"Oh, Cary! And Uncle Win--"

"That is it. That gives me a heartache, I must confess. For, you see, I can't go and tell him in a manly way, as I would like. We have had some talks over it. I asked him before I was of age, and he refused in the most decisive manner to consider it. He said if I went I would have to choose between the country and him, which meant-a separation for years, maybe. It is strange, too, for he is noble and just and patriotic on certain lines. I do think he would spend any money on me, give me everything I could possibly want, but he feels in some way that I am his and it is my duty to do with my life what he desires, not what I like. I am talking over your head, you are such a little girl, and so simple-hearted. And I have really come to love you a great deal, Doris."

She looked up with a soft smile, but there were tears in her eyes.

"You see, a big boy who has no sisters doesn't get used to little girls. And when he really begins to admire them they are generally older. Then, I have always been with boys and young men. I was glad when you came, because father was so interested in you. And I thought he had begun to love you so much that he wouldn't really mind if I went away. But, you see, his heart would be big enough for a houseful of children."

"Oh, why do you go? He will be-broken-hearted."

"Little Doris, I shall be broken-hearted if I stay. I shall begin to hate law-maybe I shall take to drink-young fellows do at times. I know I shall be just good for nothing. I should like best to talk it over dispassionately with him, but that can't be done. We should both say things that would hurt each other and that we should regret all our lives. I have written him a long letter, but I wanted to tell someone. I thought of Betty first, and Madam Royall, but no one can comfort him like you. Then I wanted you to feel, Doris, that I was not an ungrateful, disobedient son. I wish we could think alike about the war, but it seems that we cannot. And because you are here,-and, Doris, you are a very sweet little girl, and you will love him always, I know,-I give him in your charge. I hope to come back, but the chances of war are of a fearful sort, and if I should not, will you keep to him always, Doris? Will you be son and daughter to him as you grow up-oh, Doris, don't cry! People die every day, you know, staying at home. I have often thought how sad it was that my mother and both your parents should die so young--"

His voice broke then. They came to a rustic seat and sat down. He took her hand and pressed it to his lips.

"If I shouldn't ever come back"-tremulously-"I should like to feel at the last moment there was someone who would tell him that my very latest thought was of him and his tender love all my twenty-one years. I want you to make him feel that it was no disrespect to him, but love for my country, that impelled me to the step. You will understand it better when you grow older, and I can trust you to do me full justice and to be tender to him. And at first, Doris, when I can, I shall write to you. If he doesn't forbid you, I want you to answer if I can get letters. This is a sad, sad talk for a little girl--"

Doris tried very hard not to sob. She seemed to understand intuitively how it was, and that to make any appeal could only pain him without persuading. If she were as wise and bright as Betty!

"That is all-or if I said any more it would be a repetition, and it is awfully hard on you. But you will love him and comfort him."

"I shall love him and stay with him all my life," said Doris with tender solemnity.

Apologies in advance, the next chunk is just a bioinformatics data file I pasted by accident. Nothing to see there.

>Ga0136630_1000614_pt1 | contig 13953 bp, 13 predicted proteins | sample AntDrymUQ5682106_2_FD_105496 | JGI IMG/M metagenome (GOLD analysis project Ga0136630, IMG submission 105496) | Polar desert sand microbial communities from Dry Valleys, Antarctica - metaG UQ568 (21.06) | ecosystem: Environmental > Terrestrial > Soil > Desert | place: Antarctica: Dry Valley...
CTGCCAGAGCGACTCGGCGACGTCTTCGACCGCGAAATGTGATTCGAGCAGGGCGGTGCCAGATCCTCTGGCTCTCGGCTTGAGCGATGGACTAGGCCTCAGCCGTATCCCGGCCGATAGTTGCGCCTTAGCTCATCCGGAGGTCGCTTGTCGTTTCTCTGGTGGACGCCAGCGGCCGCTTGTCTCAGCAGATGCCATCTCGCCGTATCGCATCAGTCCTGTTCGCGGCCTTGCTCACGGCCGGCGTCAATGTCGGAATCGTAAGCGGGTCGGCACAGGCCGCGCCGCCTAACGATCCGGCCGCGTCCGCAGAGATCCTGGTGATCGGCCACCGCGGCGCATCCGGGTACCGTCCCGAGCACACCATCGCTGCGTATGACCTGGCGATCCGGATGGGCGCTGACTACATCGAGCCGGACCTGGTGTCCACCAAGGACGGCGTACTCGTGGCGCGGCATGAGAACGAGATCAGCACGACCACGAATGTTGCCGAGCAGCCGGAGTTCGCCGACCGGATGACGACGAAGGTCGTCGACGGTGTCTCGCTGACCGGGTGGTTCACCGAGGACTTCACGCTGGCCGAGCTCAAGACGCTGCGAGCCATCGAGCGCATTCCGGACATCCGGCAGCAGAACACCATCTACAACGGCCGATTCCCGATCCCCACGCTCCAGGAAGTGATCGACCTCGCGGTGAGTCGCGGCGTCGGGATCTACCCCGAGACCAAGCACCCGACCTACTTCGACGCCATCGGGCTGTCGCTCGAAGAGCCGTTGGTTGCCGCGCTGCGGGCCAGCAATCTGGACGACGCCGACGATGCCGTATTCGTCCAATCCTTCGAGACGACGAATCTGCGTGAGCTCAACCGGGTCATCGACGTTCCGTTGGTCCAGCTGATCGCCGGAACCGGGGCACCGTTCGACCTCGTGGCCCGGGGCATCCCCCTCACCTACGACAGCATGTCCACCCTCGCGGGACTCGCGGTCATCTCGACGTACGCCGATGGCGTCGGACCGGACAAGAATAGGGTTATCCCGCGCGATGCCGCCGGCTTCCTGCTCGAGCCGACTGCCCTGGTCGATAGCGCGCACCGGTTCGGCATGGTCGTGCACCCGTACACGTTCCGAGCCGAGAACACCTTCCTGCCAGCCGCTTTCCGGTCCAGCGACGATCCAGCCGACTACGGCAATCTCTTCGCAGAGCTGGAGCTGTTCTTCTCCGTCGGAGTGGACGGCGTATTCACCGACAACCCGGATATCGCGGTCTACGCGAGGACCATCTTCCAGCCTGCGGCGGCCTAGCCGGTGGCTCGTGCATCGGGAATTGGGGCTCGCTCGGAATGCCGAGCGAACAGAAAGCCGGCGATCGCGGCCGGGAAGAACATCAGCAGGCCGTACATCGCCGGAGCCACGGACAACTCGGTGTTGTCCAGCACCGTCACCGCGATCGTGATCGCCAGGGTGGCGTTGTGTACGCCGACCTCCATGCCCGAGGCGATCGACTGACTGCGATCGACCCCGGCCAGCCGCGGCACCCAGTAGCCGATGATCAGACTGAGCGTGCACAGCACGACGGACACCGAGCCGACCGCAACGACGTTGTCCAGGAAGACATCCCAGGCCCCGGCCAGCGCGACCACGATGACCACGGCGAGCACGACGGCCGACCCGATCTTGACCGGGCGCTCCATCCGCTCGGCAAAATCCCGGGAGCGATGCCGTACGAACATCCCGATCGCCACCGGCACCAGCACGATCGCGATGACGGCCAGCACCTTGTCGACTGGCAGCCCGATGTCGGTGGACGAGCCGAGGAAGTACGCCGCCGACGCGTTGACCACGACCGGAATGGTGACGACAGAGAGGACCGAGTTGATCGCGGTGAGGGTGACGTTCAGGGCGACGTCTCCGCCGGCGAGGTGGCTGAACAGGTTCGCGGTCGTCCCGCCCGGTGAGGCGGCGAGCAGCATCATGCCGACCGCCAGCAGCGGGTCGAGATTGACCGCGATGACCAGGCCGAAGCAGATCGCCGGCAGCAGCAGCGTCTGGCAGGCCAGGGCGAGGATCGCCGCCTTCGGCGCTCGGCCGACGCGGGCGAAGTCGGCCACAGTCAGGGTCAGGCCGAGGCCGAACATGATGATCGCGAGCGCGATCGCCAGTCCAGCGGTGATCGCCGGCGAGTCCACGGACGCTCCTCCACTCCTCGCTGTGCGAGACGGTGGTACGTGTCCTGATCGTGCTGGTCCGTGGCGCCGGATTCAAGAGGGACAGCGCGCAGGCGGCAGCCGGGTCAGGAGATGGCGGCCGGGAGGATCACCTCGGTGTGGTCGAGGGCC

They were both too young to understand all that such a promise implied.

"My dear little sister!" He rose and stooping over kissed her on the fair forehead. "I will walk back to the house with you," he added as she rose.

Neither of them said a word until they reached the corner. Then he took both hands and, kissing her again, turned away, feeling that he could not even utter a good-by.

Doris stood quite still, as if she was stunned. She was not crying in any positive fashion, but the tears dropped silently. She could not go indoors, so she went down to the big apple tree that had a seat all around the trunk. Was Uncle Win at home? Then she heard voices. Miss Recompense had a visitor, and she was very glad.

The lady, an old friend, stayed to supper. Uncle Win did not make his appearance. Doris took a book afterward and sat out on the stoop, but reading was only a pretense. She was frightened now at having a secret, and it seemed such a solemn thing as she recalled what she had promised. She would like to spend all her life with Uncle Win; but could she care for him and make him happy, when the one great love of his life was gone?

Miss Recompense walked out to the gate with her visitor, and they had a great many last bits to say, and then she watched her going down the street.

"Child, you can't see to read," she said to Doris. "I think it is damp. You had better come in. Mr. Adams will not be home before ten."

Doris entered the lighted hall and stood a moment uncertain.

"How pale and heavy-eyed you look!" exclaimed Miss Recompense. "Does your head ache? Have they some new trouble in Sudbury Street?"

"Oh, no. But I am tired. I think I will go to bed. Good-night, dear Miss Recompense," and she gave her a gentle hug.

She cried a little softly to her pillow. Had Cary gone? When Uncle Win came home he would find the letter. She dreaded to-morrow.

Cary had one more errand before he started. He had said good-by to them at Madam Royall's and announced his enlistment, but he had asked Alice to meet him at the foot of the garden. They were not lovers, though he was perhaps quite in love. And he knew that he had only to speak to gain his father's consent and have his way to matrimony made easy, since it was Alice Royall. But he had never been quite sure that she cared for him with her whole soul, as Isabel had cared for Morris Winslow. And if he won her-would he, could he go away?

He used to wonder later on how much was pure patriotism and how much a desire to stand well with Alice Royall. She was proudly patriotic and had stirred his blood many a time with her wishes and desires for the country. Grandmamma Royall had laughed a little at her vehemence, and said it was fortunate she was not a boy.

"I should enlist at once. Or what would be